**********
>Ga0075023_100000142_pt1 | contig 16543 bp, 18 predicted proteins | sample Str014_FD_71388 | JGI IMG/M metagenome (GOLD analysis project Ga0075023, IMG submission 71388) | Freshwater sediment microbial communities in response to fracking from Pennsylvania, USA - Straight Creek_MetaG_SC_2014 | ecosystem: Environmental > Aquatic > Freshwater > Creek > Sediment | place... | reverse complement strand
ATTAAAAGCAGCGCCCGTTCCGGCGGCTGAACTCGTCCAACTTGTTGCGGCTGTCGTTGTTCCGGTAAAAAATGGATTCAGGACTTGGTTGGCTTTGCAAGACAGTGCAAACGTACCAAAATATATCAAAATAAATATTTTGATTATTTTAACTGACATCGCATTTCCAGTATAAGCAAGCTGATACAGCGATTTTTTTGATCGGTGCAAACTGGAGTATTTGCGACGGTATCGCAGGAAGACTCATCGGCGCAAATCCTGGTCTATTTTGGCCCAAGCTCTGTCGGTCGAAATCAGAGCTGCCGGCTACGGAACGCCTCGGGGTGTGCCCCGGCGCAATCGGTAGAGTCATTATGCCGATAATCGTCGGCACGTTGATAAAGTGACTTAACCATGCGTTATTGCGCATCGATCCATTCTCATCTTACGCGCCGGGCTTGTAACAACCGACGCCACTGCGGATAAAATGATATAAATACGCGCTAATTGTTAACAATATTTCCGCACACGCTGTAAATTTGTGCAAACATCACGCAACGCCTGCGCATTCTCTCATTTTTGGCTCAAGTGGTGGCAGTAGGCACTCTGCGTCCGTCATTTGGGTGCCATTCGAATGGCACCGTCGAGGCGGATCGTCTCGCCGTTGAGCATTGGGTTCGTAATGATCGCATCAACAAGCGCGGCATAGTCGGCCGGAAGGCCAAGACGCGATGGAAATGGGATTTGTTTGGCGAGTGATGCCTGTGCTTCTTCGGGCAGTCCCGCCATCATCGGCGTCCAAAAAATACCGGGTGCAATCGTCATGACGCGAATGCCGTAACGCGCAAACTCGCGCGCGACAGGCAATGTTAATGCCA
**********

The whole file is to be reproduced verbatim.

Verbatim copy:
>Ga0075023_100000142_pt1 | contig 16543 bp, 18 predicted proteins | sample Str014_FD_71388 | JGI IMG/M metagenome (GOLD analysis project Ga0075023, IMG submission 71388) | Freshwater sediment microbial communities in response to fracking from Pennsylvania, USA - Straight Creek_MetaG_SC_2014 | ecosystem: Environmental > Aquatic > Freshwater > Creek > Sediment | place... | reverse complement strand
ATTAAAAGCAGCGCCCGTTCCGGCGGCTGAACTCGTCCAACTTGTTGCGGCTGTCGTTGTTCCGGTAAAAAATGGATTCAGGACTTGGTTGGCTTTGCAAGACAGTGCAAACGTACCAAAATATATCAAAATAAATATTTTGATTATTTTAACTGACATCGCATTTCCAGTATAAGCAAGCTGATACAGCGATTTTTTTGATCGGTGCAAACTGGAGTATTTGCGACGGTATCGCAGGAAGACTCATCGGCGCAAATCCTGGTCTATTTTGGCCCAAGCTCTGTCGGTCGAAATCAGAGCTGCCGGCTACGGAACGCCTCGGGGTGTGCCCCGGCGCAATCGGTAGAGTCATTATGCCGATAATCGTCGGCACGTTGATAAAGTGACTTAACCATGCGTTATTGCGCATCGATCCATTCTCATCTTACGCGCCGGGCTTGTAACAACCGACGCCACTGCGGATAAAATGATATAAATACGCGCTAATTGTTAACAATATTTCCGCACACGCTGTAAATTTGTGCAAACATCACGCAACGCCTGCGCATTCTCTCATTTTTGGCTCAAGTGGTGGCAGTAGGCACTCTGCGTCCGTCATTTGGGTGCCATTCGAATGGCACCGTCGAGGCGGATCGTCTCGCCGTTGAGCATTGGGTTCGTAATGATCGCATCAACAAGCGCGGCATAGTCGGCCGGAAGGCCAAGACGCGATGGAAATGGGATTTGTTTGGCGAGTGATGCCTGTGCTTCTTCGGGCAGTCCCGCCATCATCGGCGTCCAAAAAATACCGGGTGCAATCGTCATGACGCGAATGCCGTAACGCGCAAACTCGCGCGCGACAGGCAATGTTAATGCCA